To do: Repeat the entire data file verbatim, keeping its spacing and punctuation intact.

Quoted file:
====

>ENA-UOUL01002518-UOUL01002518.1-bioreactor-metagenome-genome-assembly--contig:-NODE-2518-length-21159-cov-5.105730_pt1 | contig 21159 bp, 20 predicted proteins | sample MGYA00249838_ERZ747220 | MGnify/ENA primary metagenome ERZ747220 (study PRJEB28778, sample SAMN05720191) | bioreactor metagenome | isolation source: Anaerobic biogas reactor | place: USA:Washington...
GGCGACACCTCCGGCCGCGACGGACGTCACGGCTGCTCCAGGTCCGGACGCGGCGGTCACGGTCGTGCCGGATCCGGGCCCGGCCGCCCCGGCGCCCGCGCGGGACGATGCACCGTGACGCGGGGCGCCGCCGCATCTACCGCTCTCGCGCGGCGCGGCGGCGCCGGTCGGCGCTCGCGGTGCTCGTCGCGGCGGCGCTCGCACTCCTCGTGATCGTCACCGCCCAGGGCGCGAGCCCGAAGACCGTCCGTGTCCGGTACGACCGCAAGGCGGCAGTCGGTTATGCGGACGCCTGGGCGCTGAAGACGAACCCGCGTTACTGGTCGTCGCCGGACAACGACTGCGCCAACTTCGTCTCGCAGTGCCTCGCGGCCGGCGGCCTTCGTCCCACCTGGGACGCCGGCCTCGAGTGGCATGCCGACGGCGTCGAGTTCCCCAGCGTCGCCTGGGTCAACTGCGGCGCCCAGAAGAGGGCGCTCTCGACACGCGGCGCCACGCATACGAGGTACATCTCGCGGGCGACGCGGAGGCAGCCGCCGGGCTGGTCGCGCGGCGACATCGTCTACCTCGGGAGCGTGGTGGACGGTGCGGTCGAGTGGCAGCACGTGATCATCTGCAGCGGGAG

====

>ENA-UOUL01002518-UOUL01002518.1-bioreactor-metagenome-genome-assembly--contig:-NODE-2518-length-21159-cov-5.105730_pt1 | contig 21159 bp, 20 predicted proteins | sample MGYA00249838_ERZ747220 | MGnify/ENA primary metagenome ERZ747220 (study PRJEB28778, sample SAMN05720191) | bioreactor metagenome | isolation source: Anaerobic biogas reactor | place: USA:Washington...
GGCGACACCTCCGGCCGCGACGGACGTCACGGCTGCTCCAGGTCCGGACGCGGCGGTCACGGTCGTGCCGGATCCGGGCCCGGCCGCCCCGGCGCCCGCGCGGGACGATGCACCGTGACGCGGGGCGCCGCCGCATCTACCGCTCTCGCGCGGCGCGGCGGCGCCGGTCGGCGCTCGCGGTGCTCGTCGCGGCGGCGCTCGCACTCCTCGTGATCGTCACCGCCCAGGGCGCGAGCCCGAAGACCGTCCGTGTCCGGTACGACCGCAAGGCGGCAGTCGGTTATGCGGACGCCTGGGCGCTGAAGACGAACCCGCGTTACTGGTCGTCGCCGGACAACGACTGCGCCAACTTCGTCTCGCAGTGCCTCGCGGCCGGCGGCCTTCGTCCCACCTGGGACGCCGGCCTCGAGTGGCATGCCGACGGCGTCGAGTTCCCCAGCGTCGCCTGGGTCAACTGCGGCGCCCAGAAGAGGGCGCTCTCGACACGCGGCGCCACGCATACGAGGTACATCTCGCGGGCGACGCGGAGGCAGCCGCCGGGCTGGTCGCGCGGCGACATCGTCTACCTCGGGAGCGTGGTGGACGGTGCGGTCGAGTGGCAGCACGTGATCATCTGCAGCGGGAG